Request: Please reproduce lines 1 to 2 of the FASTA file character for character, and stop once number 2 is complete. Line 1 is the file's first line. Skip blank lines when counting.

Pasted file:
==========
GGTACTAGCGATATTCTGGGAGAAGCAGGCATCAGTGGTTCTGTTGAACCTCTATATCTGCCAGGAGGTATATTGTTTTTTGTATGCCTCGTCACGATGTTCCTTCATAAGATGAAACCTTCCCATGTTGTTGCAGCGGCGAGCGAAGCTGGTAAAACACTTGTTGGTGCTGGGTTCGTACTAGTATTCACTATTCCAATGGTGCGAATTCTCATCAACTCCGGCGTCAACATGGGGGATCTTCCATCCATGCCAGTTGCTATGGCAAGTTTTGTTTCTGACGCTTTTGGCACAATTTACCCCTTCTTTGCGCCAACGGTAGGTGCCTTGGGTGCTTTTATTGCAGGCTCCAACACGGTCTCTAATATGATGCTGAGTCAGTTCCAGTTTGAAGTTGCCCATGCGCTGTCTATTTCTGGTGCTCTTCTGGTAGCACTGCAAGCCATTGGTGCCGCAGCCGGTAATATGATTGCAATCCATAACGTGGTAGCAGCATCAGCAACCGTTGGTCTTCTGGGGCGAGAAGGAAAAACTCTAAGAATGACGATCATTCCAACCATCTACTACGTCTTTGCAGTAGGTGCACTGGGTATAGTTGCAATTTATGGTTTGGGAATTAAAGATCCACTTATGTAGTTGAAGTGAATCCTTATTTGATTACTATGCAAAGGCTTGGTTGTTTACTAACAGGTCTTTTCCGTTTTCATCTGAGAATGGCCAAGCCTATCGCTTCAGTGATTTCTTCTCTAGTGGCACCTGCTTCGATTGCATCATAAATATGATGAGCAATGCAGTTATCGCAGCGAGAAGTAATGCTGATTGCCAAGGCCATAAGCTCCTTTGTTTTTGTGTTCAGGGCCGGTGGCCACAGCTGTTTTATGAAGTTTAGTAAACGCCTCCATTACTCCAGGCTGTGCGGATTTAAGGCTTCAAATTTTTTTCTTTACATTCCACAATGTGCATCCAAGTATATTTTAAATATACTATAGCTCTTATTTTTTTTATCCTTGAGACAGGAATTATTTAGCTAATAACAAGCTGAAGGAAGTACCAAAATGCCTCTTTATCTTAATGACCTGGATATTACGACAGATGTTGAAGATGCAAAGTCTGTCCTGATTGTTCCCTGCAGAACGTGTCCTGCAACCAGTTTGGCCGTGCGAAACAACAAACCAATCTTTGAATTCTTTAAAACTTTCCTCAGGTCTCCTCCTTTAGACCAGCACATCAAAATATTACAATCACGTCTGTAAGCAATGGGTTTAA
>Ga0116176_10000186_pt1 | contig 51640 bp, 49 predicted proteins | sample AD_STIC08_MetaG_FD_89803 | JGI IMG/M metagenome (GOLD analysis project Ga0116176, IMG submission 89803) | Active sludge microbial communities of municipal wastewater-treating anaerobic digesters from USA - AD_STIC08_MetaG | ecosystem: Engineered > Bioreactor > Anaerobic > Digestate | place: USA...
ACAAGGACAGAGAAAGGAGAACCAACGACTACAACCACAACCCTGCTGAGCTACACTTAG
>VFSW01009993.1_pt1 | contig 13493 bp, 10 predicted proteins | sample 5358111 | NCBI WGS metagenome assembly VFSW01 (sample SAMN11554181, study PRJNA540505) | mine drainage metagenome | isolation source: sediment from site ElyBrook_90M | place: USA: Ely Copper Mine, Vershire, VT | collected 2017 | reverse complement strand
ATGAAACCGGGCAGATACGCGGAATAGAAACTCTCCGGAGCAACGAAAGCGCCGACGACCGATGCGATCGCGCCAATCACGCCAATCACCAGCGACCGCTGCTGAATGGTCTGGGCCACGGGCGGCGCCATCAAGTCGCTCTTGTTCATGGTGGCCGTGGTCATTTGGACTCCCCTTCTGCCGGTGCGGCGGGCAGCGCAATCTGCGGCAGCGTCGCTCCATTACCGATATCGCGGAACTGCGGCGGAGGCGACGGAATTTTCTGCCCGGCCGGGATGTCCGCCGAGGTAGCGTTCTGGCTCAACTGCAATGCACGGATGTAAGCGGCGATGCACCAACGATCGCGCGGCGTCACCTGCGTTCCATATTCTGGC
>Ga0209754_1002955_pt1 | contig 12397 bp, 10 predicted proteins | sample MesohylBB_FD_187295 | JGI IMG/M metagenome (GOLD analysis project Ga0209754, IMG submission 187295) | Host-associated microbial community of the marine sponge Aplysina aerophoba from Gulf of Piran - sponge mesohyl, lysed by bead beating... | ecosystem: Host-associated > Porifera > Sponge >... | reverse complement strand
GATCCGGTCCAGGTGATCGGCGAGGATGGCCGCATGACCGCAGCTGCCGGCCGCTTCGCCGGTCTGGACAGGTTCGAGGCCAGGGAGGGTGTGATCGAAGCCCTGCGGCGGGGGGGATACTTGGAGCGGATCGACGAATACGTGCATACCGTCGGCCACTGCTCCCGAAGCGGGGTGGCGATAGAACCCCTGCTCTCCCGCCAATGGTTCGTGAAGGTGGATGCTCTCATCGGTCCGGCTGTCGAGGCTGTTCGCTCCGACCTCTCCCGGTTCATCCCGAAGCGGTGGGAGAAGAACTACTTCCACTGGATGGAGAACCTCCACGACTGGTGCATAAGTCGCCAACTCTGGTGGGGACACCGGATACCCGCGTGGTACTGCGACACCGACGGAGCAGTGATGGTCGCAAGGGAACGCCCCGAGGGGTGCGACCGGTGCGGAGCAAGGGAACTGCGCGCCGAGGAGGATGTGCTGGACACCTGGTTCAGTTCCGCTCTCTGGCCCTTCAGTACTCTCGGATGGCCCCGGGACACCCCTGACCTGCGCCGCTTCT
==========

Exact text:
GGTACTAGCGATATTCTGGGAGAAGCAGGCATCAGTGGTTCTGTTGAACCTCTATATCTGCCAGGAGGTATATTGTTTTTTGTATGCCTCGTCACGATGTTCCTTCATAAGATGAAACCTTCCCATGTTGTTGCAGCGGCGAGCGAAGCTGGTAAAACACTTGTTGGTGCTGGGTTCGTACTAGTATTCACTATTCCAATGGTGCGAATTCTCATCAACTCCGGCGTCAACATGGGGGATCTTCCATCCATGCCAGTTGCTATGGCAAGTTTTGTTTCTGACGCTTTTGGCACAATTTACCCCTTCTTTGCGCCAACGGTAGGTGCCTTGGGTGCTTTTATTGCAGGCTCCAACACGGTCTCTAATATGATGCTGAGTCAGTTCCAGTTTGAAGTTGCCCATGCGCTGTCTATTTCTGGTGCTCTTCTGGTAGCACTGCAAGCCATTGGTGCCGCAGCCGGTAATATGATTGCAATCCATAACGTGGTAGCAGCATCAGCAACCGTTGGTCTTCTGGGGCGAGAAGGAAAAACTCTAAGAATGACGATCATTCCAACCATCTACTACGTCTTTGCAGTAGGTGCACTGGGTATAGTTGCAATTTATGGTTTGGGAATTAAAGATCCACTTATGTAGTTGAAGTGAATCCTTATTTGATTACTATGCAAAGGCTTGGTTGTTTACTAACAGGTCTTTTCCGTTTTCATCTGAGAATGGCCAAGCCTATCGCTTCAGTGATTTCTTCTCTAGTGGCACCTGCTTCGATTGCATCATAAATATGATGAGCAATGCAGTTATCGCAGCGAGAAGTAATGCTGATTGCCAAGGCCATAAGCTCCTTTGTTTTTGTGTTCAGGGCCGGTGGCCACAGCTGTTTTATGAAGTTTAGTAAACGCCTCCATTACTCCAGGCTGTGCGGATTTAAGGCTTCAAATTTTTTTCTTTACATTCCACAATGTGCATCCAAGTATATTTTAAATATACTATAGCTCTTATTTTTTTTATCCTTGAGACAGGAATTATTTAGCTAATAACAAGCTGAAGGAAGTACCAAAATGCCTCTTTATCTTAATGACCTGGATATTACGACAGATGTTGAAGATGCAAAGTCTGTCCTGATTGTTCCCTGCAGAACGTGTCCTGCAACCAGTTTGGCCGTGCGAAACAACAAACCAATCTTTGAATTCTTTAAAACTTTCCTCAGGTCTCCTCCTTTAGACCAGCACATCAAAATATTACAATCACGTCTGTAAGCAATGGGTTTAA
>Ga0116176_10000186_pt1 | contig 51640 bp, 49 predicted proteins | sample AD_STIC08_MetaG_FD_89803 | JGI IMG/M metagenome (GOLD analysis project Ga0116176, IMG submission 89803) | Active sludge microbial communities of municipal wastewater-treating anaerobic digesters from USA - AD_STIC08_MetaG | ecosystem: Engineered > Bioreactor > Anaerobic > Digestate | place: USA...